Wand’s alchemical change from fuzz punks into purveyors of mercurial indie prog is complete as they slide into their fifth album, Laughing Matter. Opening with the icy, Radiohead-esque pulse of “Scarecrow,” they seem to tip their hand, giving listeners a feeling of what to expect. However, they prove harder to pin down as the album progresses. The record hooks its claws into shades of shoegaze one minute, turning the fog-machine blur to a tumultuous ten, with Corey Hanson’s vocals climbing out of the mix in high, lonesome wails. The next, they’re picking out a loping folk intro, creaking the porch slabs in the background and thrumming on soft, purple twilight glows. They continue to weave through style swaps over the album’s hefty tracklist – sinewy here, angular there, riding a rollercoaster of thick muscular riffs buried in redline fuzz with ease on more than one occasion. Yet, where that might sound like a band struggling with identity, Laughing Matter proves that the band’s only just found their way between the cracks of genre to embrace a more ambitious persona.

Hearkening back to late ‘90s / early aughts budget bumps on alternative types, the record allows itself to embrace a bigness and grandiosity that’s been whittled down a bit in the wake indie’s genre drilldown tendencies. Sure, there are still a few who cast a wide net without totally sliding into the banal end of the pop pool (say: Tame Impala, Unknown Mortal Orchestra, Temples), but Laughing Matter is the band’s swipe at something that might fit in with outsized psych at the centennial click-over that reverberated through records by Serena Maneesh, Secret Machines, Soundtrack of Our Lives, The Earlies, and yes, Radiohead.

It’s a record that makes space for silence and coiled anticipation. While it could have perhaps been whittled some, there’s a certain respect in becoming the biggest version of yourself possible. Fans of any of the touchstones mentioned should find something to savor on Wand’s new direction, and holdover Wand fans won’t find themselves disappointed. This feels like a natural progression from where they were on Plum. Last year’s stop-gap Perfume felt like, just that, a distraction rather than a move forward. This is that big leap the band promised, as long as you’ve got a good hour ten to strap in, the band’s ready to unleash their magnum opus.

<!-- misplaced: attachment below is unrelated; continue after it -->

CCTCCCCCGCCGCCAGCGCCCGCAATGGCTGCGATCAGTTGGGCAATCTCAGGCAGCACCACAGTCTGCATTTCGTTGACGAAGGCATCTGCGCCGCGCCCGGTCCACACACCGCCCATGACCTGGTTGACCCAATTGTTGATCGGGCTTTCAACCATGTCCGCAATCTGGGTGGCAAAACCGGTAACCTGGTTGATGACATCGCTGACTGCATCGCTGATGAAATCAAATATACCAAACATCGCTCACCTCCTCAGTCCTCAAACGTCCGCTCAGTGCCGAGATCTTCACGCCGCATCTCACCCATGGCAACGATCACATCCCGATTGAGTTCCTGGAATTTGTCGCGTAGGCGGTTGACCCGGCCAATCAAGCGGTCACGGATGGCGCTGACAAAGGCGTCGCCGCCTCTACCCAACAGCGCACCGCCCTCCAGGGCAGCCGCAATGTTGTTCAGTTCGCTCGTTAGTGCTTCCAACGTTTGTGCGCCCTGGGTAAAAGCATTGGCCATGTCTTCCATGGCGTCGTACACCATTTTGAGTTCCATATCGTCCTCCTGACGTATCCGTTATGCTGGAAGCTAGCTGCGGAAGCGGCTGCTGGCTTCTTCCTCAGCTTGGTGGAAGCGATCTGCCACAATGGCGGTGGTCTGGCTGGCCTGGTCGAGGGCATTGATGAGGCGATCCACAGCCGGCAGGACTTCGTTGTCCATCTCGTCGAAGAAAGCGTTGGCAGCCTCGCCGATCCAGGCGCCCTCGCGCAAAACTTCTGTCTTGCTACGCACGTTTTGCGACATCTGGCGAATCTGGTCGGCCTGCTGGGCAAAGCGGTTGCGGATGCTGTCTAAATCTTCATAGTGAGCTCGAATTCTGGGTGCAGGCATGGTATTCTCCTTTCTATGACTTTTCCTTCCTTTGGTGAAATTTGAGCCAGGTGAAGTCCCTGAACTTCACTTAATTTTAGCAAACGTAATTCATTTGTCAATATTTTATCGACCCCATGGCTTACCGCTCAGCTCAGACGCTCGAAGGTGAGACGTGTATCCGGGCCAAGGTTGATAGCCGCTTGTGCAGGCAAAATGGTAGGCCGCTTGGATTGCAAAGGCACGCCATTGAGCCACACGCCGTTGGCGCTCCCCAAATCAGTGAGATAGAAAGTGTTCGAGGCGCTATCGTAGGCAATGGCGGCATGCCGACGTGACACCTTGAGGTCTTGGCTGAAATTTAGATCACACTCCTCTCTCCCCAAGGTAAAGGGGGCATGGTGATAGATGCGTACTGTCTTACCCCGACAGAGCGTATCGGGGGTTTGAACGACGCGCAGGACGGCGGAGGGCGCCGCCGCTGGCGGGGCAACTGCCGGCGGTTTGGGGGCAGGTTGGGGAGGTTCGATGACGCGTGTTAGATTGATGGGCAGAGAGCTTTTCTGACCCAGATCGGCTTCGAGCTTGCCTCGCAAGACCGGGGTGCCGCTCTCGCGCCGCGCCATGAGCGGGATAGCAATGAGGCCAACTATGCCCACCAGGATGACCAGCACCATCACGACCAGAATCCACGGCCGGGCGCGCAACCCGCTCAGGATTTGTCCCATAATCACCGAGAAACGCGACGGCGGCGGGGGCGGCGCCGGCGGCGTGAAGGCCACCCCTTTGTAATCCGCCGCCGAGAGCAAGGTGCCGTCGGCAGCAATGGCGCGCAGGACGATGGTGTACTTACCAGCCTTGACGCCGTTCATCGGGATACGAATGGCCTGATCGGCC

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Ty Segall & Freedom Band

The live album is a strange beast to master. As the dichotomy goes, they’re either proof that a band is a whole other animal in the room or they’re a runoff of company funds filling pockets of air between studio slabs. You’re either ponying up Live/Dead, Live at Budokon, or Last Waltz territory or hogging a heap of our precious time. The exception, perhaps being archival sets like Castle Face’s Live in SF series, but that’s more along the lines of a parting gift to those who were there and a tease to those who weren’t. Those are tantamount to official bootlegs and that’s a whole other discussion. Approaching a true live album takes a certain amount of bold confidence that the alchemy created in the room can crawl out of the speakers without necessitating the packed bodies, the magnetism of performers, and the glare of the lights. The notification that a beloved artist approaches the live album puts a lump in the throat, eh?

Then again, we’re not all casually calling up Steve Albini to run the tapes. We’re not all Ty Segall – long a live draw no matter what configuration has been hammering behind him. We don’t all have the Freedom Band at our beck and call, as heavy a crew as he’s had to tangle his tracks into fuzz-crusted chaos than ever before. Deforming Lobes is no schedule filler, it’s a testament to road-worn rock and the transformative power a room full of hungry hounds yowlin’ for Ty to turn his ecstatic catalog into a sonic assault. Its one of the rare instances that a live album warrants second and third listens.